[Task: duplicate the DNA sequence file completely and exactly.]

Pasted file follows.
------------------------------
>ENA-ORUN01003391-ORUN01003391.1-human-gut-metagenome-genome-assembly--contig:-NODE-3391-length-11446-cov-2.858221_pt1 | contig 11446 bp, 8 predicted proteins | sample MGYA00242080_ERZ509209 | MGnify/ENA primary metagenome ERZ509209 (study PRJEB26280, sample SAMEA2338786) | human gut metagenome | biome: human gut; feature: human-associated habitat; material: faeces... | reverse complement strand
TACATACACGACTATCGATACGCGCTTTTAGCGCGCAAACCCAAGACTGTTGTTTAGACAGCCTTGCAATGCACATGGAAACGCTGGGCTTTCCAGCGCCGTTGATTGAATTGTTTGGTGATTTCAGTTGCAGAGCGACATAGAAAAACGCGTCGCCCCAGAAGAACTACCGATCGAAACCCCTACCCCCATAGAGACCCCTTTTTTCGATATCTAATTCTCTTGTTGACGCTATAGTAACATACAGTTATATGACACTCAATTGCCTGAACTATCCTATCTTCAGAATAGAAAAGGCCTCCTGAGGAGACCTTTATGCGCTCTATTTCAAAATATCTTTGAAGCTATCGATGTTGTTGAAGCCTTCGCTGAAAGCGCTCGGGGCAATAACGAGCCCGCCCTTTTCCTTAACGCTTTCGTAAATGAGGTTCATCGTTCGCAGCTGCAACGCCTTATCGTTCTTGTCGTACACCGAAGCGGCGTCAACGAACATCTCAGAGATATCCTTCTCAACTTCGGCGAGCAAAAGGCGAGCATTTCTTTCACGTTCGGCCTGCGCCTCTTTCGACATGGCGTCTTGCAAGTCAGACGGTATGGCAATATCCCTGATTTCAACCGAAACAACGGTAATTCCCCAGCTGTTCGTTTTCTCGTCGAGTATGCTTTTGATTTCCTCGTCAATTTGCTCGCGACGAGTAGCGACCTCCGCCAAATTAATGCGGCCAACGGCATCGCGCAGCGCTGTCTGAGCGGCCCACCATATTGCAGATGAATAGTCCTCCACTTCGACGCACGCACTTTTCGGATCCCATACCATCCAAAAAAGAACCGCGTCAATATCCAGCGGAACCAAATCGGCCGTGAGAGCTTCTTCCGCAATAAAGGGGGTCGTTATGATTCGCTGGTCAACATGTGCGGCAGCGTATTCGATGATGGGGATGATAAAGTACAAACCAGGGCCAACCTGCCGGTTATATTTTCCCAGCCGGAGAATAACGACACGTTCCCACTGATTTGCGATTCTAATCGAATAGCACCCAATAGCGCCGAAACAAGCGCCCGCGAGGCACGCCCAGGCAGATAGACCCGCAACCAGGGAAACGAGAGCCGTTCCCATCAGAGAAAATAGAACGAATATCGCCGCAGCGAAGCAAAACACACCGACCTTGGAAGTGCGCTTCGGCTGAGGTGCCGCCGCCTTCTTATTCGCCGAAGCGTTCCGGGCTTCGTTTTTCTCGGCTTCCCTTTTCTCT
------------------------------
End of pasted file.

>ENA-ORUN01003391-ORUN01003391.1-human-gut-metagenome-genome-assembly--contig:-NODE-3391-length-11446-cov-2.858221_pt1 | contig 11446 bp, 8 predicted proteins | sample MGYA00242080_ERZ509209 | MGnify/ENA primary metagenome ERZ509209 (study PRJEB26280, sample SAMEA2338786) | human gut metagenome | biome: human gut; feature: human-associated habitat; material: faeces... | reverse complement strand
TACATACACGACTATCGATACGCGCTTTTAGCGCGCAAACCCAAGACTGTTGTTTAGACAGCCTTGCAATGCACATGGAAACGCTGGGCTTTCCAGCGCCGTTGATTGAATTGTTTGGTGATTTCAGTTGCAGAGCGACATAGAAAAACGCGTCGCCCCAGAAGAACTACCGATCGAAACCCCTACCCCCATAGAGACCCCTTTTTTCGATATCTAATTCTCTTGTTGACGCTATAGTAACATACAGTTATATGACACTCAATTGCCTGAACTATCCTATCTTCAGAATAGAAAAGGCCTCCTGAGGAGACCTTTATGCGCTCTATTTCAAAATATCTTTGAAGCTATCGATGTTGTTGAAGCCTTCGCTGAAAGCGCTCGGGGCAATAACGAGCCCGCCCTTTTCCTTAACGCTTTCGTAAATGAGGTTCATCGTTCGCAGCTGCAACGCCTTATCGTTCTTGTCGTACACCGAAGCGGCGTCAACGAACATCTCAGAGATATCCTTCTCAACTTCGGCGAGCAAAAGGCGAGCATTTCTTTCACGTTCGGCCTGCGCCTCTTTCGACATGGCGTCTTGCAAGTCAGACGGTATGGCAATATCCCTGATTTCAACCGAAACAACGGTAATTCCCCAGCTGTTCGTTTTCTCGTCGAGTATGCTTTTGATTTCCTCGTCAATTTGCTCGCGACGAGTAGCGACCTCCGCCAAATTAATGCGGCCAACGGCATCGCGCAGCGCTGTCTGAGCGGCCCACCATATTGCAGATGAATAGTCCTCCACTTCGACGCACGCACTTTTCGGATCCCATACCATCCAAAAAAGAACCGCGTCAATATCCAGCGGAACCAAATCGGCCGTGAGAGCTTCTTCCGCAATAAAGGGGGTCGTTATGATTCGCTGGTCAACATGTGCGGCAGCGTATTCGATGATGGGGATGATAAAGTACAAACCAGGGCCAACCTGCCGGTTATATTTTCCCAGCCGGAGAATAACGACACGTTCCCACTGATTTGCGATTCTAATCGAATAGCACCCAATAGCGCCGAAACAAGCGCCCGCGAGGCACGCCCAGGCAGATAGACCCGCAACCAGGGAAACGAGAGCCGTTCCCATCAGAGAAAATAGAACGAATATCGCCGCAGCGAAGCAAAACACACCGACCTTGGAAGTGCGCTTCGGCTGAGGTGCCGCCGCCTTCTTATTCGCCGAAGCGTTCCGGGCTTCGTTTTTCTCGGCTTCCCTTTTCTCT